Lambert & Stamp, the documentary film celebrating the lives of The Who’s managers, is now out on release across the UK – and the archives on this site have played a small but significant role in the production. I’ve previously mentioned that my dad (festival electrician Ken Blake) took some unique cine film of the 1969 Isle of Wight festival, including footage of the Who arriving by helicopter. That footage appears in its full glory in Motocinema’s new film.
The Who’s arrival – after a tense standoff over money with the festival organisers – is also celebrated in a slightly fictionalised form in When Dylan Sank The Isle of Wight (formerly 69ers):
“The arrival of Armstrong and Aldrin on the moon was certainly epochal, but that happened on television, in grainy black and white, whereas the Who were coming in full colour, up close and personal, and their arrival would be followed by something a lot more exciting than a few slow-motion bounces.
No-one anticipated that impending appearance more keenly than Maurice. More than once he checked the integrity of the plywood H, conferring with none other than Bill Foulk, long-haired sibling of Ron and Ray and according to Maurice the one guy who really knew his stuff about the progressive music scene, not that he seemed that keen to impart much knowledge to Maurice. There was a palpable anxiety amongst the waiting throng, such had been the brinksmanship exercised by Kit Lambert, the Who’s whizz-kid manager, so that the moment a flying speck appeared on the horizon was one of high drama, a drama intensified as the red copter came close enough for the words TRACK RECORDS to be read on its side. Here was an image to daunt the afficianandos of the folk movement: an alternative new world of blatant self-aggrandisement, the aggressive, tech-savvy, whirling force of the go-it-alone independent label come to blast the stuffed shirts out of the record business. Down it squatted, like a capitalist arse onto the face of the festival, its downwind fearsome, till the plywood H began to shake, then suddenly disintegrate, fence panels flying upwards like blown litter. Maurice’s face turned ashen as wood smashed into the rotor blade, staggering the copter and threatening to turn the world’s loudest band into a flaming fireball. Somehow the pilot got the monster down safely, but it was a scowling Daltrey who climbed out amongst the circle of onlookers, followed by an equally glowering Moon, Townshend and Entwistle.
Maurice Moss silently slid his autograph book back into his pocket.
“Good one, Maurice” said Scott.
“Shut up, Rayner” hissed Maurice. The downforce of the helicopter had swept his hair back into an impromptu short-and-sides, and suddenly he was once more that short-trousered firstie with his hands jammed into his pockets to protect his crotch from that ancient tradition known as knackering.”
Either paperback or e-book of When Dylan Sank The Isle of Wight can be found here.
I’ve been promising for a long time to post the home movie I have of the 1969 IOW festival – and finally, here it is. No sound, unfortunately, but at least it is in colour, as opposed to the uniformly black-and-white footage available on youtube. The vid shows the Edgar Broughton Band, Free, The Who (including their helicopter landing), the arena including the huge ill-fated disco tent, Marsha Hunt backstage, and the scene the day after, including yours truly at 14, lamely attempting humour. Speaking of which, 69ers has had a uniformly excellent reception so far: now I’m looking forward to appearing at Isle of Wight (Newport) Waterstones on Monday 27th June, 7pm (with supporting musicians!), and Southampton West Quay Waterstones on Thursday 30th June, 12 till 2pm.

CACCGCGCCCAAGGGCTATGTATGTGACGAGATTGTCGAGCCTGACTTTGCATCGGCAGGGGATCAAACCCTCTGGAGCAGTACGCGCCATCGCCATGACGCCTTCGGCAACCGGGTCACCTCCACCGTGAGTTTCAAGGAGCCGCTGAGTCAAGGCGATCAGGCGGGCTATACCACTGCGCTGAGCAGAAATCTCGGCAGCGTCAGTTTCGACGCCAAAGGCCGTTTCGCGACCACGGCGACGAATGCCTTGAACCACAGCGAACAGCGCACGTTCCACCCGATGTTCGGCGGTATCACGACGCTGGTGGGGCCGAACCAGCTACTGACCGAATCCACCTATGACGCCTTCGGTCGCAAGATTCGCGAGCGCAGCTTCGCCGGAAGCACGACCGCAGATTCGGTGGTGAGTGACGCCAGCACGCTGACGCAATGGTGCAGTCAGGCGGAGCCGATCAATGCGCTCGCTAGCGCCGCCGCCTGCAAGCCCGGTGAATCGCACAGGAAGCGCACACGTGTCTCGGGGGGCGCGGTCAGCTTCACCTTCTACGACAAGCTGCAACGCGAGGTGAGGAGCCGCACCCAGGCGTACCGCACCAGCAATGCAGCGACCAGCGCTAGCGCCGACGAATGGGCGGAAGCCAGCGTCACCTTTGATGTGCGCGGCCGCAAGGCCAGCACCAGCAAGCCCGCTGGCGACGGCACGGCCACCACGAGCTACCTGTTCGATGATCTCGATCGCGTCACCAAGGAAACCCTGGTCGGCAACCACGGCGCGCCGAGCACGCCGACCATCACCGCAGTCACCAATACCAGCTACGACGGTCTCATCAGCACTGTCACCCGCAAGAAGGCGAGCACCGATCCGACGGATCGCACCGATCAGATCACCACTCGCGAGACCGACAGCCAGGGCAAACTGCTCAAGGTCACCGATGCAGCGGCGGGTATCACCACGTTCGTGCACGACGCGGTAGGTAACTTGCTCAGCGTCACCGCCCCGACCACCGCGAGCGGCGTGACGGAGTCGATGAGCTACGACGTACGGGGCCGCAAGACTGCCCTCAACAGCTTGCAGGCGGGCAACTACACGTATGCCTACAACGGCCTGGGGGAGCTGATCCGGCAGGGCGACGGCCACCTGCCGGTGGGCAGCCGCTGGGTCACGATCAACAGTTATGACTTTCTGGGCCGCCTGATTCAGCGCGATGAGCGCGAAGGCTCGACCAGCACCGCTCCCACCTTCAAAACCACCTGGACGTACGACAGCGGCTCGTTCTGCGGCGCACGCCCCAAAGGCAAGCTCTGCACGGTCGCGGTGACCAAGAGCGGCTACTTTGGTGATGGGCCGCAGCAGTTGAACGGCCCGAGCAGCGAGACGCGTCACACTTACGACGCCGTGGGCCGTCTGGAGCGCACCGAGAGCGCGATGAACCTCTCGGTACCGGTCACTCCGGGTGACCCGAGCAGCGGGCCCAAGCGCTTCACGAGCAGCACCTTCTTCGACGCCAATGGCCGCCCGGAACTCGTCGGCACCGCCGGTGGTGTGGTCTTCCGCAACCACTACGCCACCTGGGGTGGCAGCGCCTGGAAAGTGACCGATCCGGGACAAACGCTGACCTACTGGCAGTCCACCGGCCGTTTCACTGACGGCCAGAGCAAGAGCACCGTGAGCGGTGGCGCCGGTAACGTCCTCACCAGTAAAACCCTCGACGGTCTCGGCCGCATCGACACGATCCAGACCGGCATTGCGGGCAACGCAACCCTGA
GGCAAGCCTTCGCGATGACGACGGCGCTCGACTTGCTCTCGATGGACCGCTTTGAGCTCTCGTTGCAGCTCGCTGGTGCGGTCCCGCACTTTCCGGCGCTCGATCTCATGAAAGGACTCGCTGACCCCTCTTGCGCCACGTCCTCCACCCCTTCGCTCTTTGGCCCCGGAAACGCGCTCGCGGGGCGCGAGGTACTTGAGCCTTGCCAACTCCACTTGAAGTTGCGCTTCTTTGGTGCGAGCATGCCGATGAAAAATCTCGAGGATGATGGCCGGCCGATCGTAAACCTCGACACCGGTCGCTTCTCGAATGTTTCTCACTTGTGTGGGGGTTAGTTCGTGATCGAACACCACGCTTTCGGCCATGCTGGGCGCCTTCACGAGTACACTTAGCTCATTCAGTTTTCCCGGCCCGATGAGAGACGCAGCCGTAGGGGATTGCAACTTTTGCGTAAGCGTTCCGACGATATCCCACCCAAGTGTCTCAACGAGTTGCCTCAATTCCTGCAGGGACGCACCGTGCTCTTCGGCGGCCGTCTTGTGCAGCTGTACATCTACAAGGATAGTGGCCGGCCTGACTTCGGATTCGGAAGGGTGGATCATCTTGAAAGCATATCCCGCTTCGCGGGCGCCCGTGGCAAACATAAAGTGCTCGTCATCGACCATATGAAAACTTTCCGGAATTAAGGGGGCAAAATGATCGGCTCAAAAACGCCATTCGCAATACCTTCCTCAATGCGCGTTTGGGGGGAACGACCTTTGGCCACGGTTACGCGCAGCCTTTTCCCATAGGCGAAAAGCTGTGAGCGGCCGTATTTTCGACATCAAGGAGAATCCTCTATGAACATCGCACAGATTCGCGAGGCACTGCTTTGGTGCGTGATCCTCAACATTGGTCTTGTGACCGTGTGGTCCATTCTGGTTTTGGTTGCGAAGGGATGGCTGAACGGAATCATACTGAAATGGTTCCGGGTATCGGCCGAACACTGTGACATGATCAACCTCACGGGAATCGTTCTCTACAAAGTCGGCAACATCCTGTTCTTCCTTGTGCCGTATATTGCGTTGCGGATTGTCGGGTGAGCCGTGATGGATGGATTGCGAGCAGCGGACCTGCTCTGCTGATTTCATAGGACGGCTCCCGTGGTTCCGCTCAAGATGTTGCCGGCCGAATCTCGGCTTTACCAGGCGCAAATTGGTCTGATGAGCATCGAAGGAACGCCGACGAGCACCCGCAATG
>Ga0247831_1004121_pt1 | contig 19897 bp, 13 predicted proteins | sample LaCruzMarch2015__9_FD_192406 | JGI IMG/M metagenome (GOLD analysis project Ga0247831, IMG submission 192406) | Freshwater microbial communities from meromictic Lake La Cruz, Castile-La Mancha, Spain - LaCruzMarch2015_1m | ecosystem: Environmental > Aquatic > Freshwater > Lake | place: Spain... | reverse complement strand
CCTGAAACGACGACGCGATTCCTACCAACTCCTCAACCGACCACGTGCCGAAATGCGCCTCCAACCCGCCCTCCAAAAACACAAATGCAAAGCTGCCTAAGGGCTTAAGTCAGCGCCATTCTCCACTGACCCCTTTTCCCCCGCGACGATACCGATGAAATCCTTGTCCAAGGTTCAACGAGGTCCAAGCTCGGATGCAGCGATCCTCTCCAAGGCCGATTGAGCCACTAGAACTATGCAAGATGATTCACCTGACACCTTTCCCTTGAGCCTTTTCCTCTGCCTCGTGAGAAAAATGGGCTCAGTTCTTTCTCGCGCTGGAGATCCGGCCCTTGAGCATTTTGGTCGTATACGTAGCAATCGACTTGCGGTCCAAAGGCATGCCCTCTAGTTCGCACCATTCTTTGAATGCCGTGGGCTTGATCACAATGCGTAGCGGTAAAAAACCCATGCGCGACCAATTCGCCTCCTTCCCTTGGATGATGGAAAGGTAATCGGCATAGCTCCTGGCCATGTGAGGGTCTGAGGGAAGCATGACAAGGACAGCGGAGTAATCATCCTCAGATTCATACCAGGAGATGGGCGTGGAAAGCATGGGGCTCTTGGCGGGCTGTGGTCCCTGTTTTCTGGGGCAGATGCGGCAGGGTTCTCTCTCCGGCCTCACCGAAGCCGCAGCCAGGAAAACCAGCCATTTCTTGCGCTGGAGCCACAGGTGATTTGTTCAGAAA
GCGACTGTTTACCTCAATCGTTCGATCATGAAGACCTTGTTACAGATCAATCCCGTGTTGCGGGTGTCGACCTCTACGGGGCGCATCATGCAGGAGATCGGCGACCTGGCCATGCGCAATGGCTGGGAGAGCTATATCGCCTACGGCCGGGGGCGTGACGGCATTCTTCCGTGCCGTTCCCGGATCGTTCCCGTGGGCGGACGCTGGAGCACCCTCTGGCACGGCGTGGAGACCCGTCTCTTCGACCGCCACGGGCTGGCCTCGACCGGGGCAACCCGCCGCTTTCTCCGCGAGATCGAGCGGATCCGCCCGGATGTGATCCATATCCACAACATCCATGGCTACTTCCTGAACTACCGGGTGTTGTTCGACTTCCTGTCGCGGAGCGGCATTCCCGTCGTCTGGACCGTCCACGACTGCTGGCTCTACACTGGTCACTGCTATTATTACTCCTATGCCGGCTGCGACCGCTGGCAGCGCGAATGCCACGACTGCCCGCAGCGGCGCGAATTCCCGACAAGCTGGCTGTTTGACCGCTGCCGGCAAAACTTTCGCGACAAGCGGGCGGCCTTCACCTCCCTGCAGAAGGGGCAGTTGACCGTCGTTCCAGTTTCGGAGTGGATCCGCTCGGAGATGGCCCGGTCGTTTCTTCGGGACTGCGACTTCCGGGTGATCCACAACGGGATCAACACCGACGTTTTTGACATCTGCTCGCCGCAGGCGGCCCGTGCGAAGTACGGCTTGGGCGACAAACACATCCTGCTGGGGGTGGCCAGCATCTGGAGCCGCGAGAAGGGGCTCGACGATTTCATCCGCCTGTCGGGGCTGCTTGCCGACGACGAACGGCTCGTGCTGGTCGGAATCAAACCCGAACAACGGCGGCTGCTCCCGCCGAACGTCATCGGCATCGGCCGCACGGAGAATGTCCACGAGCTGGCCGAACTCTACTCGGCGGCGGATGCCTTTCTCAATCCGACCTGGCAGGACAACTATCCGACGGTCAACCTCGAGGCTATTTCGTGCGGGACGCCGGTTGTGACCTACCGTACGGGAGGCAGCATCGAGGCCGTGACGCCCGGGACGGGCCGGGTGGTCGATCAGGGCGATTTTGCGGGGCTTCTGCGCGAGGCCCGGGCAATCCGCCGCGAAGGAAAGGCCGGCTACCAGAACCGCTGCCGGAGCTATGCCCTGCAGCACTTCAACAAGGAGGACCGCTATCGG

For those who can’t see the above due to record industry censorship, here is a second version with a soundtrack from my current music project:
Bob Dylan’s 70th birthday is on May 24, 2011. With that in mind, I’ve made a radical decision: after 56 titles published by publishers large and small, I am going to self-publish. There are a couple of reasons for this, but the outstanding one is that publishers’ lists are planned so far in advance these days that I’d be lucky to see 69ers out before 2013. The whole process of self-publication, on the other hand, can take less than two months, i.e. in plenty of time for Bob’s birthday, when interest in the 20th century’s most celebrated singer-songwriter will undoubtedly be intense.
As I’ve had such a great response to this site, I’m keen to involve visitors with each stage of publication. For example, I’m currently designing a cover: I’ve enquired about the rights to Roger Jackson’s iconic image from the 1970 Isle of Wight festival. I don’t believe there is a better image to immediately alert potential readers to the content of the novel – maybe someone disagrees?
My initial plan is a print run of just 1000, with the aim of selling most of these online. That’s well short of the numbers my books usually sell, but as I have to pay for all the costs up front, and I am not a millionaire, I am erring on the side of caution. Again, I’m interested in everyone’s opinion, particularly that of writers who’ve taken the self-publication route.
I’ll also be honest about costs. In the spirit of 69 – or some of it – I don’t want to rip people off. I want them to read this book.
. . .was the slogan of the 1969 Isle of Wight Pop Festival, the UK’s first great outdoor music festival, featuring Bob Dylan, The Band, The Who and Richie Havens. I’ve created this site while researching and writing a novel about the festival. I was there, wiring up lights as a 14-year-old, but I’m keen to hear from anyone else with a story to tell about the event – or from people who weren’t there but have some link to it.
I’m putting up weblinks to anything I can find about IOW 69, and I’ll discuss the progress of the novel, provisionally called “69”.